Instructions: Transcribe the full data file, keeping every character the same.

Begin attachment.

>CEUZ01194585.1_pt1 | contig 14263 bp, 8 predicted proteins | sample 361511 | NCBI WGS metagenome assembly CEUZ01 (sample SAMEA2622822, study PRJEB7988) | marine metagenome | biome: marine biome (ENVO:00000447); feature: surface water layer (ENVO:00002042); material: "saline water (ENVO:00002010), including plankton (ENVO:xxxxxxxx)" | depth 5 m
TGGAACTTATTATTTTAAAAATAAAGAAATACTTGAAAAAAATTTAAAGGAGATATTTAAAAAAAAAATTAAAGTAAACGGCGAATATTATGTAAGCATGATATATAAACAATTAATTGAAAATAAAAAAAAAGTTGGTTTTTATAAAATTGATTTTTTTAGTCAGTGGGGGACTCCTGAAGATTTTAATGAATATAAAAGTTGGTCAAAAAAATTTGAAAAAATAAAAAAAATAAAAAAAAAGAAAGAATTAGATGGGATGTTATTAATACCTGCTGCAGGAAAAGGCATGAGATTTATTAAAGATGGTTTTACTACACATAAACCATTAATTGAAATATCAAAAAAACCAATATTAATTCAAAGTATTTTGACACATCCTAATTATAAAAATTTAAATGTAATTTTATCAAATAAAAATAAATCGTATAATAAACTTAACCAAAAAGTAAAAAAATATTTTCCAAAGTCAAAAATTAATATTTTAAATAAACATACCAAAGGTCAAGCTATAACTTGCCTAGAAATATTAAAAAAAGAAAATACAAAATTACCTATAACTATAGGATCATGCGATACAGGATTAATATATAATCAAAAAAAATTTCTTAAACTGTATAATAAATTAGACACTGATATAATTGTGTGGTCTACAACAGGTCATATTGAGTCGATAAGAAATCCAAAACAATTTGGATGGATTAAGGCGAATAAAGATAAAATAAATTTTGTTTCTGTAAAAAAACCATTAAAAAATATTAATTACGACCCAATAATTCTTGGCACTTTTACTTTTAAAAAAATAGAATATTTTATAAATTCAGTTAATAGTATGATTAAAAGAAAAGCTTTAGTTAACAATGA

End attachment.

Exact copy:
>CEUZ01194585.1_pt1 | contig 14263 bp, 8 predicted proteins | sample 361511 | NCBI WGS metagenome assembly CEUZ01 (sample SAMEA2622822, study PRJEB7988) | marine metagenome | biome: marine biome (ENVO:00000447); feature: surface water layer (ENVO:00002042); material: "saline water (ENVO:00002010), including plankton (ENVO:xxxxxxxx)" | depth 5 m
TGGAACTTATTATTTTAAAAATAAAGAAATACTTGAAAAAAATTTAAAGGAGATATTTAAAAAAAAAATTAAAGTAAACGGCGAATATTATGTAAGCATGATATATAAACAATTAATTGAAAATAAAAAAAAAGTTGGTTTTTATAAAATTGATTTTTTTAGTCAGTGGGGGACTCCTGAAGATTTTAATGAATATAAAAGTTGGTCAAAAAAATTTGAAAAAATAAAAAAAATAAAAAAAAAGAAAGAATTAGATGGGATGTTATTAATACCTGCTGCAGGAAAAGGCATGAGATTTATTAAAGATGGTTTTACTACACATAAACCATTAATTGAAATATCAAAAAAACCAATATTAATTCAAAGTATTTTGACACATCCTAATTATAAAAATTTAAATGTAATTTTATCAAATAAAAATAAATCGTATAATAAACTTAACCAAAAAGTAAAAAAATATTTTCCAAAGTCAAAAATTAATATTTTAAATAAACATACCAAAGGTCAAGCTATAACTTGCCTAGAAATATTAAAAAAAGAAAATACAAAATTACCTATAACTATAGGATCATGCGATACAGGATTAATATATAATCAAAAAAAATTTCTTAAACTGTATAATAAATTAGACACTGATATAATTGTGTGGTCTACAACAGGTCATATTGAGTCGATAAGAAATCCAAAACAATTTGGATGGATTAAGGCGAATAAAGATAAAATAAATTTTGTTTCTGTAAAAAAACCATTAAAAAATATTAATTACGACCCAATAATTCTTGGCACTTTTACTTTTAAAAAAATAGAATATTTTATAAATTCAGTTAATAGTATGATTAAAAGAAAAGCTTTAGTTAACAATGA